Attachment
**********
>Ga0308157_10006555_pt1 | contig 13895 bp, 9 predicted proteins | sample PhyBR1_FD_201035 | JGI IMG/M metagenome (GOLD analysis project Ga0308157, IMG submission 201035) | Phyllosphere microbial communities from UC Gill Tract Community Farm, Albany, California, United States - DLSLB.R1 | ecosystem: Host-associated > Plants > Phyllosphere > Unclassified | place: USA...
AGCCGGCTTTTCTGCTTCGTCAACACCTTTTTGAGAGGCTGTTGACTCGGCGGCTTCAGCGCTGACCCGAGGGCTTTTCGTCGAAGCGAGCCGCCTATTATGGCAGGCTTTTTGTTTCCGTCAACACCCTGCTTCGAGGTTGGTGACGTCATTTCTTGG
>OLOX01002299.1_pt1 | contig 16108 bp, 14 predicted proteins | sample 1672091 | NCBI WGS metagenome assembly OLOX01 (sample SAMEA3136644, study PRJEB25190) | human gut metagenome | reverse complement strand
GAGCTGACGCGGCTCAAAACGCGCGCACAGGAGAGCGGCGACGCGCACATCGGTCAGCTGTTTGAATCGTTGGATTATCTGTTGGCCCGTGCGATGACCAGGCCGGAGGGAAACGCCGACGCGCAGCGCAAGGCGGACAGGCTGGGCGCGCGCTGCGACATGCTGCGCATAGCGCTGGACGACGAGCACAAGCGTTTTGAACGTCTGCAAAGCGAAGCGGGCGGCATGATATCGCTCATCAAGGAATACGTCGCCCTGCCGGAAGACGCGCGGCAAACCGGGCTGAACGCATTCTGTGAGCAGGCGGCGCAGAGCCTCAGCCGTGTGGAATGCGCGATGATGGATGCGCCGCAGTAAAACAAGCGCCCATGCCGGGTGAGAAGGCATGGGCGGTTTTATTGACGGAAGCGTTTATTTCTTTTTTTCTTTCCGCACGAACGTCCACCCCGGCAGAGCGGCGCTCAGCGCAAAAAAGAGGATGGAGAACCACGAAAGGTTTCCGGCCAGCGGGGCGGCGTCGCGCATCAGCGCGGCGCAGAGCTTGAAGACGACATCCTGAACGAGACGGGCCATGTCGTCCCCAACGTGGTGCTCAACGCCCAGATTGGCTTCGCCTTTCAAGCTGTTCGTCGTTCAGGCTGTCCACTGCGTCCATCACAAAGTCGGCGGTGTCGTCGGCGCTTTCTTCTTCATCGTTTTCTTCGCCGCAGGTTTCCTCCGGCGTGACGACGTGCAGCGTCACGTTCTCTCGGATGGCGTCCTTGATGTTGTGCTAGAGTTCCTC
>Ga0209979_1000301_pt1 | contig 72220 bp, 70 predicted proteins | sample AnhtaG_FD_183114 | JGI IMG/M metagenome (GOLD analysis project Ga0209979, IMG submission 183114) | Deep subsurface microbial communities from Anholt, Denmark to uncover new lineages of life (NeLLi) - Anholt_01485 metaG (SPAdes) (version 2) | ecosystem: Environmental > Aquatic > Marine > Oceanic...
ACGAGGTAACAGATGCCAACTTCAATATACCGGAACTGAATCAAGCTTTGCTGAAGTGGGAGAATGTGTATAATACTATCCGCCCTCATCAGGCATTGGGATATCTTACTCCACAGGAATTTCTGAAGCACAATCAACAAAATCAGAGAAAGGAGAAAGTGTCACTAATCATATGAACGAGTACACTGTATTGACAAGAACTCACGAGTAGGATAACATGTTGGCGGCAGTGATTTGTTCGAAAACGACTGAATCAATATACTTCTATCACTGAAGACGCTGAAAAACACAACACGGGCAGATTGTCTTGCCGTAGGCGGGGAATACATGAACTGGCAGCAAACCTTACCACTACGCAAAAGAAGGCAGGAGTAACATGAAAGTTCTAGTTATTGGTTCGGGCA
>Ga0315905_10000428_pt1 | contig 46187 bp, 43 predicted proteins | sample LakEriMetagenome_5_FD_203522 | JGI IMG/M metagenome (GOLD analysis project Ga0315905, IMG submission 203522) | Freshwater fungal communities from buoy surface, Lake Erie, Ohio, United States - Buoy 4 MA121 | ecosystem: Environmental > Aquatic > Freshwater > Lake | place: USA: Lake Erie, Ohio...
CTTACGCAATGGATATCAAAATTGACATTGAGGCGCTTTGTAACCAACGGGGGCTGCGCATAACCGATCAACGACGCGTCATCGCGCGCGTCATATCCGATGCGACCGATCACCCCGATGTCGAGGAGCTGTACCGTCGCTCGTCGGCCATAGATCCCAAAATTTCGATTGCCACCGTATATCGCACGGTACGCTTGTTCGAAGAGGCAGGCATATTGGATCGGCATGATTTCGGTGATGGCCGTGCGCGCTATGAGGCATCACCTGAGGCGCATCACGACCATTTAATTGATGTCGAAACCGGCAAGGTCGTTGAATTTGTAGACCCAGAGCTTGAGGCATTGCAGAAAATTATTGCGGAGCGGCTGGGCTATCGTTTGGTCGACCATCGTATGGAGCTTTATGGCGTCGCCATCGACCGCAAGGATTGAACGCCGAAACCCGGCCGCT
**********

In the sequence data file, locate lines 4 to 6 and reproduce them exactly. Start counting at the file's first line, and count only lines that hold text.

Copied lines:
GAGCTGACGCGGCTCAAAACGCGCGCACAGGAGAGCGGCGACGCGCACATCGGTCAGCTGTTTGAATCGTTGGATTATCTGTTGGCCCGTGCGATGACCAGGCCGGAGGGAAACGCCGACGCGCAGCGCAAGGCGGACAGGCTGGGCGCGCGCTGCGACATGCTGCGCATAGCGCTGGACGACGAGCACAAGCGTTTTGAACGTCTGCAAAGCGAAGCGGGCGGCATGATATCGCTCATCAAGGAATACGTCGCCCTGCCGGAAGACGCGCGGCAAACCGGGCTGAACGCATTCTGTGAGCAGGCGGCGCAGAGCCTCAGCCGTGTGGAATGCGCGATGATGGATGCGCCGCAGTAAAACAAGCGCCCATGCCGGGTGAGAAGGCATGGGCGGTTTTATTGACGGAAGCGTTTATTTCTTTTTTTCTTTCCGCACGAACGTCCACCCCGGCAGAGCGGCGCTCAGCGCAAAAAAGAGGATGGAGAACCACGAAAGGTTTCCGGCCAGCGGGGCGGCGTCGCGCATCAGCGCGGCGCAGAGCTTGAAGACGACATCCTGAACGAGACGGGCCATGTCGTCCCCAACGTGGTGCTCAACGCCCAGATTGGCTTCGCCTTTCAAGCTGTTCGTCGTTCAGGCTGTCCACTGCGTCCATCACAAAGTCGGCGGTGTCGTCGGCGCTTTCTTCTTCATCGTTTTCTTCGCCGCAGGTTTCCTCCGGCGTGACGACGTGCAGCGTCACGTTCTCTCGGATGGCGTCCTTGATGTTGTGCTAGAGTTCCTC
>Ga0209979_1000301_pt1 | contig 72220 bp, 70 predicted proteins | sample AnhtaG_FD_183114 | JGI IMG/M metagenome (GOLD analysis project Ga0209979, IMG submission 183114) | Deep subsurface microbial communities from Anholt, Denmark to uncover new lineages of life (NeLLi) - Anholt_01485 metaG (SPAdes) (version 2) | ecosystem: Environmental > Aquatic > Marine > Oceanic...
ACGAGGTAACAGATGCCAACTTCAATATACCGGAACTGAATCAAGCTTTGCTGAAGTGGGAGAATGTGTATAATACTATCCGCCCTCATCAGGCATTGGGATATCTTACTCCACAGGAATTTCTGAAGCACAATCAACAAAATCAGAGAAAGGAGAAAGTGTCACTAATCATATGAACGAGTACACTGTATTGACAAGAACTCACGAGTAGGATAACATGTTGGCGGCAGTGATTTGTTCGAAAACGACTGAATCAATATACTTCTATCACTGAAGACGCTGAAAAACACAACACGGGCAGATTGTCTTGCCGTAGGCGGGGAATACATGAACTGGCAGCAAACCTTACCACTACGCAAAAGAAGGCAGGAGTAACATGAAAGTTCTAGTTATTGGTTCGGGCA